LinkedIn is looking to get in on the social media fun with the stories feature made popular by Snapchat years ago and then picked up by Instagram, Facebook, and more. LinkedIn shared that it’s been trying out the feature internally and that it will offer up a preview of its take on stories to some users soon.

LinkedIn made the announcement that it’s been exploring “what Stories might look like in a professional context” (via The Verge).

Here’s how the head of consumer product at LinkedIn, Pete Davies sees the business connection with stories…

Stories first appeared on Snapchat, with other platforms like Instagram and Facebook adopting them soon after. They spread for a good reason: they offer a lightweight, fun way to share an update without it having to be perfect or attached to your profile forever.

Does that exist in the business world? I’d hope that most of my interactions in the break room or passing people in the hall are similarly ephemeral and light. The same holds true for cubicle and coffee shop banter around the world: sometimes we want a way to just make a connection, have a laugh with our colleagues and move on.

After having already been testing stories inside LinkedIn, Davies says it is ready to roll out a test run of the feature to users “in the coming months.” He also shared some of the things they’ve learned so far.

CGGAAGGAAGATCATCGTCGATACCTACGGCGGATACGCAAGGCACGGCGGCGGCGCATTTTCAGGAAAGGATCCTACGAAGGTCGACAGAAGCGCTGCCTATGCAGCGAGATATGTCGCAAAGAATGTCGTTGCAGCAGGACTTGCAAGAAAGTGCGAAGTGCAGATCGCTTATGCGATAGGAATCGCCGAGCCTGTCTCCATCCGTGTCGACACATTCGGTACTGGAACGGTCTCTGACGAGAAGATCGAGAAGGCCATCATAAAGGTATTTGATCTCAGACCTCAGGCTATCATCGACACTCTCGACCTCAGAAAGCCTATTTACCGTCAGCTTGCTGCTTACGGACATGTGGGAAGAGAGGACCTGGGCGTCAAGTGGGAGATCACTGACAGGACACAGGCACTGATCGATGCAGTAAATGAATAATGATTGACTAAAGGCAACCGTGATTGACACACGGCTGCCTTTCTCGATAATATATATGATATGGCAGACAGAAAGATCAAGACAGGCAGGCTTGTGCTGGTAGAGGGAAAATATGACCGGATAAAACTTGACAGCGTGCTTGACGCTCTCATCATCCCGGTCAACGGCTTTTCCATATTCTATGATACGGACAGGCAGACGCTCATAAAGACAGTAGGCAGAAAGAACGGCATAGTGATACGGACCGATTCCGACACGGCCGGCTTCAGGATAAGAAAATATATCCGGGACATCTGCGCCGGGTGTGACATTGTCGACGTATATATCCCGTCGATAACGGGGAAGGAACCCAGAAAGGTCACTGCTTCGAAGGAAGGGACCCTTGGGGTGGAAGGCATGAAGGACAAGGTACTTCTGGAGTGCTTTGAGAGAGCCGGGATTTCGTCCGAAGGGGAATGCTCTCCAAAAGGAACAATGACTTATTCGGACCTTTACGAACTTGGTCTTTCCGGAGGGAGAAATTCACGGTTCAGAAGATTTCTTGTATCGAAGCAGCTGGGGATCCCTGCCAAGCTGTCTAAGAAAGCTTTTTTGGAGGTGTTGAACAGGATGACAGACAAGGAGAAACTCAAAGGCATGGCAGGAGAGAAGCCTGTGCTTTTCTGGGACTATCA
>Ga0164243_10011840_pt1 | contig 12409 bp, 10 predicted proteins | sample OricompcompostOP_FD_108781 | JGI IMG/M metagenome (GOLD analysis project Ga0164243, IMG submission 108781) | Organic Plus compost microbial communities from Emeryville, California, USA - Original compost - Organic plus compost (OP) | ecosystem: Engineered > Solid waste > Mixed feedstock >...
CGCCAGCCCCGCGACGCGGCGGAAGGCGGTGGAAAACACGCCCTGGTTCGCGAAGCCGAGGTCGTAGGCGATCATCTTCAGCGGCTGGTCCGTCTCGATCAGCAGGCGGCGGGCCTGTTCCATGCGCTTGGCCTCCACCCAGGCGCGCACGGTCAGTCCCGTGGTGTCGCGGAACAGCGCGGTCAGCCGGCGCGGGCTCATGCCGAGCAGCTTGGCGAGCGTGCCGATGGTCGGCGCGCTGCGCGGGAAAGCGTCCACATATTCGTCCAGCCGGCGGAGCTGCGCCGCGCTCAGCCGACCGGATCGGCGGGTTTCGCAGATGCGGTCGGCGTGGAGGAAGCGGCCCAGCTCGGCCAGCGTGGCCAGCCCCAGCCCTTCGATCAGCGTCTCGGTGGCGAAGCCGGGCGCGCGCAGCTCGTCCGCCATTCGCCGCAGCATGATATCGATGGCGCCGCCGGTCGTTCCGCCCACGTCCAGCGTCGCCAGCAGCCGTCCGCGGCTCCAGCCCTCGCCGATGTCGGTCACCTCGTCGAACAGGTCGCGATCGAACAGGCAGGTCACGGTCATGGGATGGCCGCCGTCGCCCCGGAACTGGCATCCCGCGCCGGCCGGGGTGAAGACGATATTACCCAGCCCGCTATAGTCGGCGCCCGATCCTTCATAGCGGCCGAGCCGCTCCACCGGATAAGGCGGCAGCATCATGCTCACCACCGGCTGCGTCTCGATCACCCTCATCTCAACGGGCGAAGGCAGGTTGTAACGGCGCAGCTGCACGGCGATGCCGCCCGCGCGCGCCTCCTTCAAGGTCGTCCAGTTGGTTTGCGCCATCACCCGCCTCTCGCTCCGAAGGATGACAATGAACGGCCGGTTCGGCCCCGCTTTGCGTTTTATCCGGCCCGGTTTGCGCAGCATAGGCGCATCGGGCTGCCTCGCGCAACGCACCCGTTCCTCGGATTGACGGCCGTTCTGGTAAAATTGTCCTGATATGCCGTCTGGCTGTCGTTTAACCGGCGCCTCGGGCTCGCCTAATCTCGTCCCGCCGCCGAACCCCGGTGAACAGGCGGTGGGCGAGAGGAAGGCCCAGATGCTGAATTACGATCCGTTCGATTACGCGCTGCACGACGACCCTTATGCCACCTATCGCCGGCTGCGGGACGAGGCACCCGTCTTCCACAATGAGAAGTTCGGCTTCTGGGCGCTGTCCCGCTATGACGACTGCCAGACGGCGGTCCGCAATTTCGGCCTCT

So, we’re currently testing LinkedIn Stories internally, and we can’t wait to test it with our members in the coming months. We’ve learned so much already about the unique possibilities of Stories in a professional context. For example, the sequencing of the Stories format is great for sharing key moments from work events, the full-screen narrative style makes it easy to share tips and tricks that help us work smarter, and the way Stories opens up new messaging threads makes it easier for someone to say, “and by the way… I noticed you know Linda, could you introduce me?”

Would you find stories on LinkedIn valuable? Or do you think it’s better for Snapchat and Instagram? Share your thoughts in the comments below!

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Michael Potuck

Michael is an editor for 9to5Mac. Since joining in 2016 he has written more than 3,000 articles including breaking news, reviews, and detailed comparisons and tutorials.